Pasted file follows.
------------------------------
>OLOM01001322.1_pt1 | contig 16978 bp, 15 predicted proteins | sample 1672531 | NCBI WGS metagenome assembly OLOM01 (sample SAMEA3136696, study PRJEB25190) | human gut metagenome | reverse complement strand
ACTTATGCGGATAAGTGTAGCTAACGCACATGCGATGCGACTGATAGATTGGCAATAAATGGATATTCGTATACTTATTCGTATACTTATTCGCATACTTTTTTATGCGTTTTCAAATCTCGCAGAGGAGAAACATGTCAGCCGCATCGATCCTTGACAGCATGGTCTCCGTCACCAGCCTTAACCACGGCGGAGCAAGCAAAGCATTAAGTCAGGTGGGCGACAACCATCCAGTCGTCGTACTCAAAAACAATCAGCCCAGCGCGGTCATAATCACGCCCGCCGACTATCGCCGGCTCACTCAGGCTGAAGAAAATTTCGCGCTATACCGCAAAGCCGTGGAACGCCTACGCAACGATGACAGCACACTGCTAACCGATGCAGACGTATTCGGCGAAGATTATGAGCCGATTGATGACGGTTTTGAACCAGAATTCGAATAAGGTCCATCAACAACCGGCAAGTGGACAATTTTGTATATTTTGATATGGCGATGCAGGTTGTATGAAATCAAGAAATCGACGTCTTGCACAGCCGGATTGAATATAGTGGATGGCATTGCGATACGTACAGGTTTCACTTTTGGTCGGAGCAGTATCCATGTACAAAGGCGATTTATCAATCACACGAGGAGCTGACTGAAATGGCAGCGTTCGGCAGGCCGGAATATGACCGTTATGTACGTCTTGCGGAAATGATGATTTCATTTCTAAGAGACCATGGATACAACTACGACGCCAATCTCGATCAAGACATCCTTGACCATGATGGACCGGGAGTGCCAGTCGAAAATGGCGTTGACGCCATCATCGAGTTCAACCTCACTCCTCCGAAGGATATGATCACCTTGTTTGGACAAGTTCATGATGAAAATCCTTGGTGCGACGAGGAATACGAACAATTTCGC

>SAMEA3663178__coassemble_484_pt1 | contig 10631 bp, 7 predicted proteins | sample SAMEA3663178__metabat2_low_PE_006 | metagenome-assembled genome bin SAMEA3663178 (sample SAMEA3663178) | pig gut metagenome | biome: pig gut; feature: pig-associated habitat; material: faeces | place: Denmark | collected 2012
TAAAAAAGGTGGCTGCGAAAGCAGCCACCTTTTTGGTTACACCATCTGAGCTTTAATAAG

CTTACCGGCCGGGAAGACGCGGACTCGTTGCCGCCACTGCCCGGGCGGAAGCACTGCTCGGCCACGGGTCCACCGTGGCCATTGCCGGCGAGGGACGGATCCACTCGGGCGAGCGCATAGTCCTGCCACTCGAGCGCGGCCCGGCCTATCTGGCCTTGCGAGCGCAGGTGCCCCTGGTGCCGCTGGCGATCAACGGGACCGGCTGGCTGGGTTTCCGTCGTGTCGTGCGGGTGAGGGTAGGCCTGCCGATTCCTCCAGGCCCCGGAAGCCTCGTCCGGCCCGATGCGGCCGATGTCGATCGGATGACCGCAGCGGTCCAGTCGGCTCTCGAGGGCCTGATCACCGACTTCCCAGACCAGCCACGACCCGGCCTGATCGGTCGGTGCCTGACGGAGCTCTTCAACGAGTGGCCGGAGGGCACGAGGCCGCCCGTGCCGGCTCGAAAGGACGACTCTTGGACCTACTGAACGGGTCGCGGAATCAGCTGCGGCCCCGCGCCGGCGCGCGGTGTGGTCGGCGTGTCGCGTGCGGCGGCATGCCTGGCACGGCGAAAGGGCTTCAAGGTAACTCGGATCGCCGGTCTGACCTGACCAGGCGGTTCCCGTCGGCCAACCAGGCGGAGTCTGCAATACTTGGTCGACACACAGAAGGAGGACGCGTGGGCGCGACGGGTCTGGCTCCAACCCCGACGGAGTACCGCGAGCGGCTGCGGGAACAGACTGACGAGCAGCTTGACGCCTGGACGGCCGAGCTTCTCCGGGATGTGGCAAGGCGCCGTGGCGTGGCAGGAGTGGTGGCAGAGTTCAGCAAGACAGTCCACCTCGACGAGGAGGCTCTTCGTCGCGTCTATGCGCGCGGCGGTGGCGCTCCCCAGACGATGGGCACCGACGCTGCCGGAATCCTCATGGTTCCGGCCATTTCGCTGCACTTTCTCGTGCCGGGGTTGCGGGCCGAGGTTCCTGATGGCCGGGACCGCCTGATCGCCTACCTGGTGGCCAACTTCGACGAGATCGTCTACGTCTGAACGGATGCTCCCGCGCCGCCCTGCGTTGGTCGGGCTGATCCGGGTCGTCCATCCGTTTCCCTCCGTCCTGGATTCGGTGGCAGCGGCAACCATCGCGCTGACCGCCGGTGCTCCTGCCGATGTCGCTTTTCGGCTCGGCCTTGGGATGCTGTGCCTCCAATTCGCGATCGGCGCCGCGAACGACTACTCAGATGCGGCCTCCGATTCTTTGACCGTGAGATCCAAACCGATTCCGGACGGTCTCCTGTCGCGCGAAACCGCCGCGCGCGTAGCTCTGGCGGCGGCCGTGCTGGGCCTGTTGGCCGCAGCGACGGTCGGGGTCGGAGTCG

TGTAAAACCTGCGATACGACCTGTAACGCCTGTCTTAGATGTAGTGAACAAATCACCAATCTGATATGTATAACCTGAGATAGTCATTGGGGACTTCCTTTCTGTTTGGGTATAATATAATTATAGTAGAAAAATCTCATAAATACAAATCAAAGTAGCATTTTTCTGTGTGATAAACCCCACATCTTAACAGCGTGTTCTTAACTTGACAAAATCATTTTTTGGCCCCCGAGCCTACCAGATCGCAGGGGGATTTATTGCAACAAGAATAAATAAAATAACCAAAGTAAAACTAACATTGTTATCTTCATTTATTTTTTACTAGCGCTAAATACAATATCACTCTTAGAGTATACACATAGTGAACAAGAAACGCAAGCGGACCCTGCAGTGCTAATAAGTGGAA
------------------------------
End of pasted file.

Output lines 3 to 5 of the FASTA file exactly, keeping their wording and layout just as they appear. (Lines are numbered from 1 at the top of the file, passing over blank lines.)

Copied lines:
>SAMEA3663178__coassemble_484_pt1 | contig 10631 bp, 7 predicted proteins | sample SAMEA3663178__metabat2_low_PE_006 | metagenome-assembled genome bin SAMEA3663178 (sample SAMEA3663178) | pig gut metagenome | biome: pig gut; feature: pig-associated habitat; material: faeces | place: Denmark | collected 2012
TAAAAAAGGTGGCTGCGAAAGCAGCCACCTTTTTGGTTACACCATCTGAGCTTTAATAAG

CTTACCGGCCGGGAAGACGCGGACTCGTTGCCGCCACTGCCCGGGCGGAAGCACTGCTCGGCCACGGGTCCACCGTGGCCATTGCCGGCGAGGGACGGATCCACTCGGGCGAGCGCATAGTCCTGCCACTCGAGCGCGGCCCGGCCTATCTGGCCTTGCGAGCGCAGGTGCCCCTGGTGCCGCTGGCGATCAACGGGACCGGCTGGCTGGGTTTCCGTCGTGTCGTGCGGGTGAGGGTAGGCCTGCCGATTCCTCCAGGCCCCGGAAGCCTCGTCCGGCCCGATGCGGCCGATGTCGATCGGATGACCGCAGCGGTCCAGTCGGCTCTCGAGGGCCTGATCACCGACTTCCCAGACCAGCCACGACCCGGCCTGATCGGTCGGTGCCTGACGGAGCTCTTCAACGAGTGGCCGGAGGGCACGAGGCCGCCCGTGCCGGCTCGAAAGGACGACTCTTGGACCTACTGAACGGGTCGCGGAATCAGCTGCGGCCCCGCGCCGGCGCGCGGTGTGGTCGGCGTGTCGCGTGCGGCGGCATGCCTGGCACGGCGAAAGGGCTTCAAGGTAACTCGGATCGCCGGTCTGACCTGACCAGGCGGTTCCCGTCGGCCAACCAGGCGGAGTCTGCAATACTTGGTCGACACACAGAAGGAGGACGCGTGGGCGCGACGGGTCTGGCTCCAACCCCGACGGAGTACCGCGAGCGGCTGCGGGAACAGACTGACGAGCAGCTTGACGCCTGGACGGCCGAGCTTCTCCGGGATGTGGCAAGGCGCCGTGGCGTGGCAGGAGTGGTGGCAGAGTTCAGCAAGACAGTCCACCTCGACGAGGAGGCTCTTCGTCGCGTCTATGCGCGCGGCGGTGGCGCTCCCCAGACGATGGGCACCGACGCTGCCGGAATCCTCATGGTTCCGGCCATTTCGCTGCACTTTCTCGTGCCGGGGTTGCGGGCCGAGGTTCCTGATGGCCGGGACCGCCTGATCGCCTACCTGGTGGCCAACTTCGACGAGATCGTCTACGTCTGAACGGATGCTCCCGCGCCGCCCTGCGTTGGTCGGGCTGATCCGGGTCGTCCATCCGTTTCCCTCCGTCCTGGATTCGGTGGCAGCGGCAACCATCGCGCTGACCGCCGGTGCTCCTGCCGATGTCGCTTTTCGGCTCGGCCTTGGGATGCTGTGCCTCCAATTCGCGATCGGCGCCGCGAACGACTACTCAGATGCGGCCTCCGATTCTTTGACCGTGAGATCCAAACCGATTCCGGACGGTCTCCTGTCGCGCGAAACCGCCGCGCGCGTAGCTCTGGCGGCGGCCGTGCTGGGCCTGTTGGCCGCAGCGACGGTCGGGGTCGGAGTCG